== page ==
Waterloo: Researchers at the University of Waterloo may have discovered a new, pesticide-free way to limit mosquito populations in some area and reduce the spread of the West Nile virus. The study by Waterloo researcher Brad Fedy discovered that introducing hungry minnows into bodies of water where mosquitoes breed results in the minnows feeding on mosquito larvae, which dramatically decreases the number of adult mosquitoes capable of carrying the disease.
“The best strategies to limit mosquitoes start at the larval stage.
Unfortunately, in North America, control efforts are largely limited to
larvicides, which require a repeated application and have potentially
negative ecological impacts,” says Fedy. “Addressing the problem with
minnows provides many benefits in that it is low-maintenance,
cost-effective, better for the environment in many cases, and our
The study took place over three years and introduced minnows into ten
treatment reservoirs. Researchers monitored an additional six
Treatment ponds demonstrated suppressed levels of mosquito larva over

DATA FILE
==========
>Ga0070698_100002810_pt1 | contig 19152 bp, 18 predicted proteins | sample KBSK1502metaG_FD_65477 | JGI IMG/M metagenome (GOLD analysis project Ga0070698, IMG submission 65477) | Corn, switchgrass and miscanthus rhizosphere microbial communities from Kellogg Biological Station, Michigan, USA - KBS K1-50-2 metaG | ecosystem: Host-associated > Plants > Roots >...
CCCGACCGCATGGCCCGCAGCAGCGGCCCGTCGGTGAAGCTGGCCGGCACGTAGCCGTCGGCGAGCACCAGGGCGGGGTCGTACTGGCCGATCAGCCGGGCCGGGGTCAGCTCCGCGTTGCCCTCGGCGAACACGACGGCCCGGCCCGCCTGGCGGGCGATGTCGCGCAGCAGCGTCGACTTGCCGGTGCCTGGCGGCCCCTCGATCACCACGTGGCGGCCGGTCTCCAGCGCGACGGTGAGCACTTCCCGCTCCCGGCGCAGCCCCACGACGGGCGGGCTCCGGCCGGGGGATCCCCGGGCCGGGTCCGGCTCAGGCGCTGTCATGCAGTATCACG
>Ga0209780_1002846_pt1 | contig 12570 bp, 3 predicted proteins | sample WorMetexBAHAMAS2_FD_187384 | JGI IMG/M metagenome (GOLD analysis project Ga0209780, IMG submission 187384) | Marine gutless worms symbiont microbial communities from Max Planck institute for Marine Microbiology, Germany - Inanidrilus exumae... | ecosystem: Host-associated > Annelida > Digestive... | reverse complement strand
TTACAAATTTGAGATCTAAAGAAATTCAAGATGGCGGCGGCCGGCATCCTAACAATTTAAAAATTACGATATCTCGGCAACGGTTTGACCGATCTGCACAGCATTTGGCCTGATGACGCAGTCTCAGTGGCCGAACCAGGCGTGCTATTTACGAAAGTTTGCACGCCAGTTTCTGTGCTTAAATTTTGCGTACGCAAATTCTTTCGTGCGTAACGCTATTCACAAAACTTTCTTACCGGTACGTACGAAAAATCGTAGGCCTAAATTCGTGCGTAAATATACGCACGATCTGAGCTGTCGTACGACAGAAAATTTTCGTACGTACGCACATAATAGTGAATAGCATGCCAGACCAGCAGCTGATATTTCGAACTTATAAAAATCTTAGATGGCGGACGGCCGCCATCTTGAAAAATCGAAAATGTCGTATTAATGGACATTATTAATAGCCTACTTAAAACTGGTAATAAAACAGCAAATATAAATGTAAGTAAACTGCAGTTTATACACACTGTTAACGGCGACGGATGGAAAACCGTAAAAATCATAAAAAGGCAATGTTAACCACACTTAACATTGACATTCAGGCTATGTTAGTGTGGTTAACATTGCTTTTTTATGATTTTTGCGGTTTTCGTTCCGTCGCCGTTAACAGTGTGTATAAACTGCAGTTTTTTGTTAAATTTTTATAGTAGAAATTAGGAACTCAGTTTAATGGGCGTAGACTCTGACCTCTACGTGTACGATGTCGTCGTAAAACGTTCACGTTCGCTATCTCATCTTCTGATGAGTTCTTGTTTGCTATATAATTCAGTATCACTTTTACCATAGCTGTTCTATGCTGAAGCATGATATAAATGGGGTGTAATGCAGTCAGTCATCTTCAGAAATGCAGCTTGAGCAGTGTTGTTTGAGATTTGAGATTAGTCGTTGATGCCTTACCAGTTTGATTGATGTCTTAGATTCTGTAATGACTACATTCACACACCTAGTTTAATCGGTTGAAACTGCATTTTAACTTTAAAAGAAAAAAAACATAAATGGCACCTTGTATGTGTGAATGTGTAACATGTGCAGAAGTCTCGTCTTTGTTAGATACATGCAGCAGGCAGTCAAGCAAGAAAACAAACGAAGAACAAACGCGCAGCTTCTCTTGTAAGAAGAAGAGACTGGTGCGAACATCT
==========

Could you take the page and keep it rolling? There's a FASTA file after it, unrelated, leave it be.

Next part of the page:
each season compared to controls with a model-predicted 114 per cent
decrease in larva density within treatment ponds.
“There are many potential advantages to using indigenous fish species
as an alternative for larval control including lowered environmental
impact, decreased costs regarding time and financial inputs, and the
potential for the establishment of self-sustaining fish populations,”
said Fedy. “This isn’t a complete solution to the dangers of West Nile,
but it should be considered as part of any plan to protect the health of
Fedy and his team discovered the method while researching sage grouse
populations in the intermountain west. Sage grouse populations suffer
adverse impacts from mosquitoes transferring viruses like West Nile and
investigated ways to mitigate those negative impacts. What they
discovered could also improve human health.